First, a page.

The UK’s biggest building society is increasing the sums it is willing to lend first-time buyers in a move it said would enable homeownership for many people who have been frozen out of the market.
Nationwide will allow new buyers to take out loans worth up to 5.5 times their earnings and adjust the stress tests it does on applicants when assessing mortgage affordability.
As a result of the changes, the maximum sum a buyer earning £50,000 can borrow will rise from £225,000 to £275,000. However, the larger loans will not be available to self-employed applicants.
The move, which the society is calling Helping Hand, will only apply to first-time buyers who are borrowing 90% or less of the property price and are taking out a five- or 10-year fixed-rate mortgage.
On Monday, several big lenders launched 95% mortgages using the government’s guarantee scheme to back the deals.
However, as Guardian analysis has shown, in many parts of the country raising a deposit is only part of the battle for would-be buyers, and passing the affordability checks for a large enough loan remains difficult.
According to the Institute for Fiscal Studies, homeownership among 25- to 34-year-olds fell from 55% to 35% in the two decades to 2017, and over the second half of that period the average price of a first-time buyer property increased by 41%, while the average income rose by 18%.
Most lenders do not currently offer 5.5 times income borrowing, and those that do often set high minimum earnings for borrowers.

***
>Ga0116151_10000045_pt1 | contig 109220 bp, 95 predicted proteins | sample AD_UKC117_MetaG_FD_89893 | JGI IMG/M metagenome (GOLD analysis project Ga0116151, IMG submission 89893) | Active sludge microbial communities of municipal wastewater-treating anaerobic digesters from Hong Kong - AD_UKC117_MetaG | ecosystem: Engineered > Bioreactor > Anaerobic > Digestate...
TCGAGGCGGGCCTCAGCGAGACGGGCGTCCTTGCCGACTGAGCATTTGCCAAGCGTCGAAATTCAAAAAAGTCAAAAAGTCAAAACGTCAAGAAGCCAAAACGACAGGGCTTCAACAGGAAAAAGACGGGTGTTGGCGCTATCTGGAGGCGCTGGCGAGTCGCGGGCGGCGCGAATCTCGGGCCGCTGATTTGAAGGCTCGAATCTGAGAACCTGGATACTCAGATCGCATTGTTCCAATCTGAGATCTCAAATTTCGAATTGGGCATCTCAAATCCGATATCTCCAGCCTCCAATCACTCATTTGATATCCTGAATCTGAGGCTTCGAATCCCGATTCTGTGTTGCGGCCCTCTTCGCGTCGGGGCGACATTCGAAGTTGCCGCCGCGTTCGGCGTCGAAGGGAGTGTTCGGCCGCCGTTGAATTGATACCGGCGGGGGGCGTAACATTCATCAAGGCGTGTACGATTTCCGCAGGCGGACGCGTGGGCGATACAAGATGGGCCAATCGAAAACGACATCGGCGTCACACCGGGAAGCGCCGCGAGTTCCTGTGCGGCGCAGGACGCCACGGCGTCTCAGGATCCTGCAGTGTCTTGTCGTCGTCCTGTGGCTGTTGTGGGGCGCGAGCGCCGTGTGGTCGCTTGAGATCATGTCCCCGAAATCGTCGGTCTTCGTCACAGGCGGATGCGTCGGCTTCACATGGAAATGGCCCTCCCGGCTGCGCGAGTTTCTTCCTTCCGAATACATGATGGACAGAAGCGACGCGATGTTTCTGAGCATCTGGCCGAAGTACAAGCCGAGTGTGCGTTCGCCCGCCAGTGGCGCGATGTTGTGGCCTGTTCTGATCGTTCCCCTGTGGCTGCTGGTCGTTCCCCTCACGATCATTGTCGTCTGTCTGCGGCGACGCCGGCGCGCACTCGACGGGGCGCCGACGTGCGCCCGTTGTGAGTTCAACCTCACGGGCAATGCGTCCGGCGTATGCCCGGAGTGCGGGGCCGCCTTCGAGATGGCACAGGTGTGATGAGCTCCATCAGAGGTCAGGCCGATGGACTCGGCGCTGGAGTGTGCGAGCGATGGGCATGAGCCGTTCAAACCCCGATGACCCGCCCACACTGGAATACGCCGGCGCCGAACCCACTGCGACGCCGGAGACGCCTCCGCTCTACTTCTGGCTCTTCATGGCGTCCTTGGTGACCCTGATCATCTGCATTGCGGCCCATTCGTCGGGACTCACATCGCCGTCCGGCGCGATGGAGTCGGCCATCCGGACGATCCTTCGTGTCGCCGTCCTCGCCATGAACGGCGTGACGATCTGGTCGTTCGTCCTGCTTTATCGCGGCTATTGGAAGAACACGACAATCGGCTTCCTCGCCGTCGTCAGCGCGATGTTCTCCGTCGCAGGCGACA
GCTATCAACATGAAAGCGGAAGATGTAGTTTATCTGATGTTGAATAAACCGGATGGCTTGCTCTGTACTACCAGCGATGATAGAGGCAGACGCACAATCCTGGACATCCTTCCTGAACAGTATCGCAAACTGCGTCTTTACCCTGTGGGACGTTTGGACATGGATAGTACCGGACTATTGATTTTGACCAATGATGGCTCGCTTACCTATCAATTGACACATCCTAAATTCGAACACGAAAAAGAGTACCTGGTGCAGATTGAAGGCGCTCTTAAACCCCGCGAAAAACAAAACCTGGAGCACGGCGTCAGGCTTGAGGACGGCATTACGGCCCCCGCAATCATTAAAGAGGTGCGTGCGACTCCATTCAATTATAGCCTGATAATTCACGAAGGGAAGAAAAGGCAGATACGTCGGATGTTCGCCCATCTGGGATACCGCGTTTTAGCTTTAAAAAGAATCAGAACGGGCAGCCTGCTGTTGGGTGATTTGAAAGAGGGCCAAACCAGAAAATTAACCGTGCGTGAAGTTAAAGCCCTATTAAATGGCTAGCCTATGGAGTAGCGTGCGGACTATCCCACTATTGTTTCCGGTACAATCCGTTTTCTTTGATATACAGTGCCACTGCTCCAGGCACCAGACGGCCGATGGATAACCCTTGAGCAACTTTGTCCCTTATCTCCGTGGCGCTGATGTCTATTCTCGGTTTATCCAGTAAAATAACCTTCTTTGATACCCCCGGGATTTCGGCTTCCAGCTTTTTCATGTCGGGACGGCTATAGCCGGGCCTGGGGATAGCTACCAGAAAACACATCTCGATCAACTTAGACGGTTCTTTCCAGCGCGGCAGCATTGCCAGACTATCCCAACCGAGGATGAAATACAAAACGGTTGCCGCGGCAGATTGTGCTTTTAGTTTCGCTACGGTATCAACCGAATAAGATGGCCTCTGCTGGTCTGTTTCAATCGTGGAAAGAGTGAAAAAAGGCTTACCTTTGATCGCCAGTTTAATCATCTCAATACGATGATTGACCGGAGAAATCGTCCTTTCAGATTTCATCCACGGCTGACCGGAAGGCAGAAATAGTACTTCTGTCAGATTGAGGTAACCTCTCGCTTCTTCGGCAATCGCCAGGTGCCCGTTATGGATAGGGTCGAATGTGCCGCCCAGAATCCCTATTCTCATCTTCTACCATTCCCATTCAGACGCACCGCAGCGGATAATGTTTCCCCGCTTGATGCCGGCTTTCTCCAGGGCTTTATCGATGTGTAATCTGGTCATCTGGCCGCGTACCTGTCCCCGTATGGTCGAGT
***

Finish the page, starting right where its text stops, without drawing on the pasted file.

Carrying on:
Nationwide said that it would set a minimum to begin with, but that it was around the level of the UK median earnings for those in their 30s (currently £30,258 for a woman and £34,567 for a man).
Lenders are obliged to check that borrowers can afford the monthly repayments on a rate higher than the standard variable rate they offer, rather than the mortgage rate that is being signed up for, and this means even the cheapest deals are hard to obtain.
Nationwide would not disclose the rate it will use in its Helping Hand scheme, only that it is above the five-year fixed rate – currently 3.34% on its 90% mortgage – but below its usual test rate.
The society said it was trying to support first-time buyers, and would be checking they were creditworthy and had taken advice from its staff or a broker, before offering the mortgage.
It said it had a “very prudent” lending policy and would be within the regulator’s rules on lending, which only allow 15% of mortgages to be above 4.5 times borrowers’ income. It has allowed £1bn for the scheme which it said could last up to a year.
Borrowing on new builds will remain capped so that anyone buying a brand new house can only borrow up to 85% of its cost and anyone buying a flat can borrow up to 75%, although the new income multiples will apply if needed.
Henry Jordan, the director of mortgages at Nationwide, said: “Nationwide was founded to help people into homes of their own and that remains the case as much today as it did 135 years ago.
“In the UK there are nearly 5m private rented households, but many of these renters have dreams and aspirations of buying a home of their own. However, with household incomes rising at a slower rate than house prices, many first-time buyers are finding it increasingly hard to get on to the property ladder.”